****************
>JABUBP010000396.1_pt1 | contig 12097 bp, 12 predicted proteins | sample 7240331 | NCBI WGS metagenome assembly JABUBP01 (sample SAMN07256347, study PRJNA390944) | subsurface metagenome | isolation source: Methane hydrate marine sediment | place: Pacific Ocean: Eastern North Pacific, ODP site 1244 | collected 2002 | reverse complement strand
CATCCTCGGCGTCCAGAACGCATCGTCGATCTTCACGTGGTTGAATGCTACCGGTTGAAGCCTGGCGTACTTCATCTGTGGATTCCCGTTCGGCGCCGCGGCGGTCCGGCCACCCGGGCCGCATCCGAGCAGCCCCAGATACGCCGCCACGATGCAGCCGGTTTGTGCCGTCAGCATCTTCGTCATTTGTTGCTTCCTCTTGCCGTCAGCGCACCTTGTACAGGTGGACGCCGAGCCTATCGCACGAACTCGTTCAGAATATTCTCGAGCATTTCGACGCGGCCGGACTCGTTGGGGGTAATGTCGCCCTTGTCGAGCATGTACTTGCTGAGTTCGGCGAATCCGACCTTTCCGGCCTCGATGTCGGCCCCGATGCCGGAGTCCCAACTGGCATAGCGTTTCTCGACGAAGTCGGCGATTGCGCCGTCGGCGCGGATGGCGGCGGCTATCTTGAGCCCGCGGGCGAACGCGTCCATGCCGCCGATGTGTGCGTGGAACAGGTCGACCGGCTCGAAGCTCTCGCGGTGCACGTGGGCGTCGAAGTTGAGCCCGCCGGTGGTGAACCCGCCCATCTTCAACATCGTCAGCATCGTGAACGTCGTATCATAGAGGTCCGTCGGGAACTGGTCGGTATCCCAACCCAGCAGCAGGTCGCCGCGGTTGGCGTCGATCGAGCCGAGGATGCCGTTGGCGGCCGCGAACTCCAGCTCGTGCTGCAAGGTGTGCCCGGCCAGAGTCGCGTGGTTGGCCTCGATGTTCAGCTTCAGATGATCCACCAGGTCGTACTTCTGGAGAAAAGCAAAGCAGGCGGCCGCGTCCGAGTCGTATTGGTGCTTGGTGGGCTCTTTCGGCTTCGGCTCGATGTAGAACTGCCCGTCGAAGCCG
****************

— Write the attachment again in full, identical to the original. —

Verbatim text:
>JABUBP010000396.1_pt1 | contig 12097 bp, 12 predicted proteins | sample 7240331 | NCBI WGS metagenome assembly JABUBP01 (sample SAMN07256347, study PRJNA390944) | subsurface metagenome | isolation source: Methane hydrate marine sediment | place: Pacific Ocean: Eastern North Pacific, ODP site 1244 | collected 2002 | reverse complement strand
CATCCTCGGCGTCCAGAACGCATCGTCGATCTTCACGTGGTTGAATGCTACCGGTTGAAGCCTGGCGTACTTCATCTGTGGATTCCCGTTCGGCGCCGCGGCGGTCCGGCCACCCGGGCCGCATCCGAGCAGCCCCAGATACGCCGCCACGATGCAGCCGGTTTGTGCCGTCAGCATCTTCGTCATTTGTTGCTTCCTCTTGCCGTCAGCGCACCTTGTACAGGTGGACGCCGAGCCTATCGCACGAACTCGTTCAGAATATTCTCGAGCATTTCGACGCGGCCGGACTCGTTGGGGGTAATGTCGCCCTTGTCGAGCATGTACTTGCTGAGTTCGGCGAATCCGACCTTTCCGGCCTCGATGTCGGCCCCGATGCCGGAGTCCCAACTGGCATAGCGTTTCTCGACGAAGTCGGCGATTGCGCCGTCGGCGCGGATGGCGGCGGCTATCTTGAGCCCGCGGGCGAACGCGTCCATGCCGCCGATGTGTGCGTGGAACAGGTCGACCGGCTCGAAGCTCTCGCGGTGCACGTGGGCGTCGAAGTTGAGCCCGCCGGTGGTGAACCCGCCCATCTTCAACATCGTCAGCATCGTGAACGTCGTATCATAGAGGTCCGTCGGGAACTGGTCGGTATCCCAACCCAGCAGCAGGTCGCCGCGGTTGGCGTCGATCGAGCCGAGGATGCCGTTGGCGGCCGCGAACTCCAGCTCGTGCTGCAAGGTGTGCCCGGCCAGAGTCGCGTGGTTGGCCTCGATGTTCAGCTTCAGATGATCCACCAGGTCGTACTTCTGGAGAAAAGCAAAGCAGGCGGCCGCGTCCGAGTCGTATTGGTGCTTGGTGGGCTCTTTCGGCTTCGGCTCGATGTAGAACTGCCCGTCGAAGCCG